American Logger Council ShowIn Control

The scene was surreal—like a logging site out of control. And yet it was all under control. Sightseers, equipment operators, and support people came together, and there was something different to be seen with every turn of the head. Even though trucks of all sizes—from pickup trucks to service trucks to Michigan log and chip hauling monsters—had to ease their way through the machinery and pedestrians, all went smoothly. Without question, Brian and brother David Nelson know how to run a logging show. Marvin, their father, had passed away not that long before the show. The show was evidence of how well he had taught his boys to log. ALC members commented later that it was one of the best logging demonstrations they had seen.

American Logger Council ShowSuccessful Seminars

The following day saw something new at ALC annual meetings: seminars. The first, Industry Direction, Challenges, and Needs, was skillfully led by Tom Trone (John Deere) and members of the ALC. Panel and audience freely discussed “what a successful, profitable logging business might look like and the challenges and opportunities moving forward.”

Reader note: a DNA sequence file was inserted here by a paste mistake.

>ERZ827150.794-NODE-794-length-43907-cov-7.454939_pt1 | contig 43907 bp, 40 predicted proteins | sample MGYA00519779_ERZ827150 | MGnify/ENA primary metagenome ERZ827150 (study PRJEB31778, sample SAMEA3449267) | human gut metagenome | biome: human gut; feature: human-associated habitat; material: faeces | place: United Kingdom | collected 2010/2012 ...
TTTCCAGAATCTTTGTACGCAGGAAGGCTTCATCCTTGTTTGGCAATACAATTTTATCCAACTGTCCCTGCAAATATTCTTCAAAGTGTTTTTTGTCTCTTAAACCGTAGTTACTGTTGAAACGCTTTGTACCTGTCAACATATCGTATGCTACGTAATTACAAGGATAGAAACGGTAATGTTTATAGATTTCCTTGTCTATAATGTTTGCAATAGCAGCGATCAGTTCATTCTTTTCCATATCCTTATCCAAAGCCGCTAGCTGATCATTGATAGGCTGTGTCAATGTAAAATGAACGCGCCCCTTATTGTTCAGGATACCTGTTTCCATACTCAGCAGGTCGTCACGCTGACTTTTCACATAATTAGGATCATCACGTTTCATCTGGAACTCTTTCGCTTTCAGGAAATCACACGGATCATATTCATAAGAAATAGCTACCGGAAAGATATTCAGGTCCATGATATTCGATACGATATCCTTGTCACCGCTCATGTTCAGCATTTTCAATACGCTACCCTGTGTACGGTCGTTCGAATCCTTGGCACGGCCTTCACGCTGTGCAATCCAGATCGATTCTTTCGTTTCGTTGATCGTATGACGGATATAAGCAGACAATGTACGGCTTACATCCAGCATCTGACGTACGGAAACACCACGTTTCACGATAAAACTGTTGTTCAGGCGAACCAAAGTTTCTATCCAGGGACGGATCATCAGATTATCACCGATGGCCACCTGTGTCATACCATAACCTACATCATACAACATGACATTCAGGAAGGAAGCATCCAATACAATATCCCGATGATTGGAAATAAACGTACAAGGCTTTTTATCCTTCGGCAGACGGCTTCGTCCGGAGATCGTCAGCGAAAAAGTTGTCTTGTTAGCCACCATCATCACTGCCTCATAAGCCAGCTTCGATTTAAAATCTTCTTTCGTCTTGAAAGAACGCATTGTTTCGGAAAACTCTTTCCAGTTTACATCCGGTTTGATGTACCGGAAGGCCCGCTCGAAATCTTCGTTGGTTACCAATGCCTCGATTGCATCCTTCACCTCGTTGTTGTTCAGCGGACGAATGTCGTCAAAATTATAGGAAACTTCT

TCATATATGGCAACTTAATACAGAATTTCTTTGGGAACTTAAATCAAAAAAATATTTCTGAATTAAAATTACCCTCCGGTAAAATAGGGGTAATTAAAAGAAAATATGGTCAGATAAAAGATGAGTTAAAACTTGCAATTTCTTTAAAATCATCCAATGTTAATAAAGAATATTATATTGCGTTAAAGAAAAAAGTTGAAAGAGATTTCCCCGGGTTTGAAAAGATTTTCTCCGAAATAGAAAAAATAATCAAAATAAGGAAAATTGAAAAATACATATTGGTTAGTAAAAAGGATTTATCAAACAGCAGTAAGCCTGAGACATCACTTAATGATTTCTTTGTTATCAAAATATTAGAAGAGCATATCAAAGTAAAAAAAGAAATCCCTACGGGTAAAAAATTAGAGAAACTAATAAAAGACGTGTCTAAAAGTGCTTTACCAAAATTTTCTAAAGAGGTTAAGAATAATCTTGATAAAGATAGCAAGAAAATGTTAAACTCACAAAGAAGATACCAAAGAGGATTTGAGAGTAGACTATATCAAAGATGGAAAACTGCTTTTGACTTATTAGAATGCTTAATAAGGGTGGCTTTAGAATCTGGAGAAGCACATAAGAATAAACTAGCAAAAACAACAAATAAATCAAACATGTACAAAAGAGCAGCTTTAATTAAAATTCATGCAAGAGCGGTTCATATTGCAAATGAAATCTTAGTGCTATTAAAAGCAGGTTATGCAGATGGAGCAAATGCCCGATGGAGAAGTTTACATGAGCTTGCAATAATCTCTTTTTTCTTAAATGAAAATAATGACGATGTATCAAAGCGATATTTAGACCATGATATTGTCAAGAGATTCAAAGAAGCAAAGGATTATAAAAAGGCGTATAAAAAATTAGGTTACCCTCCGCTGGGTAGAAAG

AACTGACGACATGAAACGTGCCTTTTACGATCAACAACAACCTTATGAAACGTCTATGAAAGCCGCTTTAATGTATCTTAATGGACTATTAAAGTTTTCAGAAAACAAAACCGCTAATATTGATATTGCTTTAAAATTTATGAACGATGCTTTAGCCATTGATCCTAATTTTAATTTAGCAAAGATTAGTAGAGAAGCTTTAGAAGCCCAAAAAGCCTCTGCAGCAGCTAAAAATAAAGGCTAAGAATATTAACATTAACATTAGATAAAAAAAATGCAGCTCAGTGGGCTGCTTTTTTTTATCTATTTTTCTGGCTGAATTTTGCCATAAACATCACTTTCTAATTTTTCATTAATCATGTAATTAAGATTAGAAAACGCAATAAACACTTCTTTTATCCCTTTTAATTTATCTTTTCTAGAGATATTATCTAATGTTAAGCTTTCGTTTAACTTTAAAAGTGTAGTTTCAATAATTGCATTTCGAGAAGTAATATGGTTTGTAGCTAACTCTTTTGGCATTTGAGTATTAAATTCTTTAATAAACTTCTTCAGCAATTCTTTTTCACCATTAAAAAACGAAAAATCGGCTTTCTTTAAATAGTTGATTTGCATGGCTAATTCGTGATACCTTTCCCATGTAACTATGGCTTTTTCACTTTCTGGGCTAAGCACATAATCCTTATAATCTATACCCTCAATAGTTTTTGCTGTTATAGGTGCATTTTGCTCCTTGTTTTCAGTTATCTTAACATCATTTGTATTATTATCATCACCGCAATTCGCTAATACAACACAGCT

The 2nd, 3rd, and 4th seminars dealt with specific areas of equipment maintenance. Dan Brunner (Peterbilt) led the way through Tier IV Engines and Trucking; a discussion of maintenance, technology, and applications of Tier IV engines in the hauling of timber products. Jimmie Locklear (Forestry Mutual) presented a colorful and knowledgeable dissertation of On-Board Fire Suppression Equipment Systems. The last topic was Telematics. Jason Coskiners (Caterpillar) joined with Tom Trone to enlighten ALC members about the latest technology entering the marketplace, which allows for equipment on-site to be evaluated for certain electronic problems and repaired by a technician at a remote location.